When Color Matters, Moleskine & Target Deliver

Blue or black ink doesn’t make the cut. Give me purple, pink, green or even orange, please. I’m the consultant who buys the “Caribbean Collection” of Sharpie markers in the dead of winter to liven up a client’s brand planning session.  It’s just my thing, and I don’t much care if it costs a few bucks more. It makes me happy to be colorful.

So when it comes to what to write on, I’m pretty picky as well. I tend to opt for a trip to Utrecht Art Supplies for Strathmore notebooks, with no lines, and acid free 30% post consumer fiber paper with the bright blue covers. I’m serious about saving my notebooks, and have them dated so I can go back to conference notes, idea sessions, and major project notes.

I’ve never been a Moleskine girl, until last week when I happened across this back-to-school display at Target.

A much more fun way to take notes where ever you are!

I had recently read a few articles on Moleskine’s upcoming launch of business cases and bags, which had heightened my interest in the brand. Even though I only saw sketches, there was a bag I began to covet. I browsed, which involved more feeling than looking, and bought my first Moleskine notebook at $17.95. I hesitated at the price, but felt a desire that won out over budget. I bought the blank page notebook with the cool orange graphic. I’ve now traveled with it and because it’s different, have had to turn it over for examination by at least eight or nine other marketing/communication/consulting business friends, each who carries some kind of notebook all the time.

My new Moleskine attracts attention with cool graphic!

From the comments I’ve heard, I’ve drawn a few shopper marketing conclusions. First off, Moleskine brand has a definite cache, sort of akin to Apple. I felt my stock rise in a familiar sort of way you can feel but that is hard to explain. Secondly, the product performs beautifully. How the pen and paper interact is essential to those who write notes, it has to be smooth and fast, period. Thirdly, its partnership with Target feels like a perfect fit to even the long-time Moleskine elite. Easy availability is a plus and the colorful collection makes the partnership feel very appropriate for both brands.

As happy as I am with my purchase, it’s hard not to sniff out an opportunity. Which one of the writing brands could pair up a perfect pen with Moleskine at Target for the fashionable bundle that could be sold as a set all year long? Now that I found a great notebook, I’m already worried I’ll never see it again at Target until August of 2012!

In fact, I’m changing my shopping trip for groceries to Target today just so I can try to get another one before they are gone!

FOLLOW UP NOTE – I did go back to Target, and indeed the notebooks I love were sold out. I did, however find and bought a lined Moleskine with a red cover that was marked down from $17.95 to $8.97. In the meantime, Target gained a trip and a basket ring of about $55 that they wouldn’t have otherwise gotten from ShopperAnnie, thanks to the unique, albeit limited product strategy they’re so good at!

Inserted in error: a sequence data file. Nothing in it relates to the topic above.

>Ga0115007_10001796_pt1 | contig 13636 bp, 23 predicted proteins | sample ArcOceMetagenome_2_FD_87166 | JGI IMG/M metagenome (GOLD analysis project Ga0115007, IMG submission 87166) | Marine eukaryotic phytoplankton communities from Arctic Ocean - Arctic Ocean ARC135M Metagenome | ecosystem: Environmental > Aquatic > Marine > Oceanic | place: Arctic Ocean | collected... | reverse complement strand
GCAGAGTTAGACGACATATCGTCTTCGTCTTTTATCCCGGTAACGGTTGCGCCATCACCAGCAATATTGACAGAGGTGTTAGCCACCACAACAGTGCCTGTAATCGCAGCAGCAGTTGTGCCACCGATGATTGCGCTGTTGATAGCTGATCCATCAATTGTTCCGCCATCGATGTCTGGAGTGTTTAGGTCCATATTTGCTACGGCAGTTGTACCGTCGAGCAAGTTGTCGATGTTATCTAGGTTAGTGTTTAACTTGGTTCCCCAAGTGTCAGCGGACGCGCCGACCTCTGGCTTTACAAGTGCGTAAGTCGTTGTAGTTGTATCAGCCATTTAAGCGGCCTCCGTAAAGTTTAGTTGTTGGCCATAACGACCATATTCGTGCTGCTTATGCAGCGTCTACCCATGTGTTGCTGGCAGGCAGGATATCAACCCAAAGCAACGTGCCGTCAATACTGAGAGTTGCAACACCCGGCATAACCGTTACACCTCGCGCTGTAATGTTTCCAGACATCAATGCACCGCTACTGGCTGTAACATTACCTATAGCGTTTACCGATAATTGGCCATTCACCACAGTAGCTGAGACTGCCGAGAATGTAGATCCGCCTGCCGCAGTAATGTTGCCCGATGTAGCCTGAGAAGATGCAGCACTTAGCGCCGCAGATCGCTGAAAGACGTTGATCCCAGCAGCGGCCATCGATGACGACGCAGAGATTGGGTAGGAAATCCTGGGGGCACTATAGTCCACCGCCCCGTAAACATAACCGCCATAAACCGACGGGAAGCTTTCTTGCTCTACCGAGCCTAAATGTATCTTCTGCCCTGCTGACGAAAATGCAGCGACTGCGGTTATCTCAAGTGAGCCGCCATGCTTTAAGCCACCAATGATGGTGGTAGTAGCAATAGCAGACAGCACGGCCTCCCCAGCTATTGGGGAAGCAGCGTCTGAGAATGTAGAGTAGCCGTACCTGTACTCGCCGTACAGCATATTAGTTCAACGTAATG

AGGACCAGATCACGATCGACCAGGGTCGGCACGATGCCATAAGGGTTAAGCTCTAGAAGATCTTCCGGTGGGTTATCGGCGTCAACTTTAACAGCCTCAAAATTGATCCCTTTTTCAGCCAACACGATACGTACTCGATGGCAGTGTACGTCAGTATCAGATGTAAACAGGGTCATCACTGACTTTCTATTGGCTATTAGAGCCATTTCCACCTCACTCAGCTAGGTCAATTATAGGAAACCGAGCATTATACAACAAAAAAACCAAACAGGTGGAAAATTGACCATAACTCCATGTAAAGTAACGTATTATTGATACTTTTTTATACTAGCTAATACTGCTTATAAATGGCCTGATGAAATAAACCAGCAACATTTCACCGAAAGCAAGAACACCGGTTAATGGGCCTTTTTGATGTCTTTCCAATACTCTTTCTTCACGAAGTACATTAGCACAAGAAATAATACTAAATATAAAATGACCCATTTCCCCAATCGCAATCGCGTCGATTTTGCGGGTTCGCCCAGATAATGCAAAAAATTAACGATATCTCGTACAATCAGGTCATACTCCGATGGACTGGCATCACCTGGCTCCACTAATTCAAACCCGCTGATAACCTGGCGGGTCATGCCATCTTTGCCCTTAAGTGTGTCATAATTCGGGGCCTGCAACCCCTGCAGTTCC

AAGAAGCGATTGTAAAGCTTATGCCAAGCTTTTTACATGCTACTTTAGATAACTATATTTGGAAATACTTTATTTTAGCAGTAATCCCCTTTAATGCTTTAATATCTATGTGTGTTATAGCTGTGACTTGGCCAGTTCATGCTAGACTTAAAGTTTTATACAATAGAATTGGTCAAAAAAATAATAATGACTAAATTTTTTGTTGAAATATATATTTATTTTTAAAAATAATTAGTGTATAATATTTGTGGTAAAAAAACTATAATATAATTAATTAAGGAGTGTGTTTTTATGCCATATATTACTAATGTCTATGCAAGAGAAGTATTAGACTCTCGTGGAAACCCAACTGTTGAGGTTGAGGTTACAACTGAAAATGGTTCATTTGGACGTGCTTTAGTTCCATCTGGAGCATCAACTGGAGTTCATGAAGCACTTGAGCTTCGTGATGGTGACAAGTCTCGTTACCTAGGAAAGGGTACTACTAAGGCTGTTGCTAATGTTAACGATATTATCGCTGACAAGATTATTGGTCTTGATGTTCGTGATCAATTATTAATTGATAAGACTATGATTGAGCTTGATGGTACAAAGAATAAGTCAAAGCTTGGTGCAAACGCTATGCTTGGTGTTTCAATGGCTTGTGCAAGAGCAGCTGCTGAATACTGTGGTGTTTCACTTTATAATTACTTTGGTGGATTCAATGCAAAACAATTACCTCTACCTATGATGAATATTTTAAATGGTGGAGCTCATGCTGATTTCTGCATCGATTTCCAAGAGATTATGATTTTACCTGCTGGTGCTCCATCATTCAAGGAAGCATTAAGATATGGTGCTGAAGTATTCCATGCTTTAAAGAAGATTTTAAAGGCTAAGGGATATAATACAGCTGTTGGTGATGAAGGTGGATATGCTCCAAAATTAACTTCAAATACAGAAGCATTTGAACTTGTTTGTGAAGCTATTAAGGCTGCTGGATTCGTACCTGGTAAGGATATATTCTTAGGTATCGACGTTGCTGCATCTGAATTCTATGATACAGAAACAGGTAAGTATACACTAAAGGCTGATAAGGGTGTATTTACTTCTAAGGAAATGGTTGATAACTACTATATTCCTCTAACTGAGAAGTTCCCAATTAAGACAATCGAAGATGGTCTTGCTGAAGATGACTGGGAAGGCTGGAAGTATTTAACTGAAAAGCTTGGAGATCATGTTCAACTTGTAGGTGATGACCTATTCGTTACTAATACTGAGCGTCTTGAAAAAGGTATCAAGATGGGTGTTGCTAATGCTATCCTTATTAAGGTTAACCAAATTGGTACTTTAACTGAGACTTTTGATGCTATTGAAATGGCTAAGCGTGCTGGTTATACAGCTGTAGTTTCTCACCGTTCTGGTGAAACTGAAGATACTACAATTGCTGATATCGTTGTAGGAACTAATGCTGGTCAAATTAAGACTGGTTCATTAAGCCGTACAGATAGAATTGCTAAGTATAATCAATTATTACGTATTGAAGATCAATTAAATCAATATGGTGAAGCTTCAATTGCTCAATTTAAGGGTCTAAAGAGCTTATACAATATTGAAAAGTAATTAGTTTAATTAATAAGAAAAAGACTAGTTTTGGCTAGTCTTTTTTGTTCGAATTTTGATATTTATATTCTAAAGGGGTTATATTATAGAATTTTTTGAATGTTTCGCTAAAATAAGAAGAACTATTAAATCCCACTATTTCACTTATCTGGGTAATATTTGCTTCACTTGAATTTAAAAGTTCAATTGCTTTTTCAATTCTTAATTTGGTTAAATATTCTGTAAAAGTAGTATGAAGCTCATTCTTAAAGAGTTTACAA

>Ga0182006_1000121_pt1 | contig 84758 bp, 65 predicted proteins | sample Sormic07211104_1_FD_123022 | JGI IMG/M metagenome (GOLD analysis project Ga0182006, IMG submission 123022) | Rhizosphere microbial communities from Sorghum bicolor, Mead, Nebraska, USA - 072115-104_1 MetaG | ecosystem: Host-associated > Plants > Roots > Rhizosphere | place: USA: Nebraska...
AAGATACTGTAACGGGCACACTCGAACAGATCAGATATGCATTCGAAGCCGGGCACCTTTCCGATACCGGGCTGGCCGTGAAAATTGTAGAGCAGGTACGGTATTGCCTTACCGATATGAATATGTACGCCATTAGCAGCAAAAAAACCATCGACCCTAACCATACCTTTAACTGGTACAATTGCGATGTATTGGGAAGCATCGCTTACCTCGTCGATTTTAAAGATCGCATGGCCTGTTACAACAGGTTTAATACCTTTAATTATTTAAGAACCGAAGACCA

All Aboard the Innovation Train!

It matters not if you’re a retailer or manufacturer. At some point, you have to look in the mirror and say it out loud – “how do I get off this destructive price promotion train?”

That mirror reflects fear in the eyes of many as margin-eroding price discounting seems to be the only way to maintain or maybe eke out a point of share growth. We’re worried that new shopping behaviors signal permanent change. But that’s an oxymoron, folks.

The one thing we can count on going forward is more change. So why are we afraid to create some change ourselves? Why do so many companies slow down on innovation when change is the marketplace is inevitable?

Innovators, not fearless by any means, win because they continually strive to to act on cultural inflection points earlier than others. And they seek, through the process of innovation, to be the inspiration or catalyst of change in the marketplace.

I am a proponent of having two trains, and acting like the conductor on the second. If discounting has to be a part of the volume train, so be it. Anybody can ride the caboose and still get somewhere. But to have a high speed innovation train stirring up dust and seeking new tracks to growth is akin to sticking your head out the window and smelling the winds of change amid all that fresh air.

Looking ahead, sniffing out the seeds of change on the track to future growth is not for the faint of heart. But if your goal is any kind of shopper perception and behavior change beyond “hunting for the coupon that’s killing your margins” I suggest a ride on an innovation train is well worth the price of the ticket.

Come on, BE the little engine that could.



A Pouch for the Planet

“The company acknowledges that the home chemistry project of pouring cleaners like Windex into narrow spray bottles and then adding water can be taxing.” (from the Wall Street Journal, Friday July 1, 2011)

S.C. Johnson executive Fisk Johnson is worried that convincing consumers to make this behavior change is going to be hard. He’s talking about using a pouch of super concentrated Windex to refill the spray bottle under the sink. Add water. Done.

It’s not that hard. And if only 20% of us do it, S.C. Johnson can avoid packaging and transporting 6 million pounds of water per year. Not to mention reducing some of the 72 million tons of trash that is generated by containers and packaging in a year, according to U.S. EPA estimates.

Citizens, this is not hard. It should be our privilege to take better care of our planet. And if S.C. Johnson reduces cost and even makes a little more profit from the effort, that should be considered a good thing.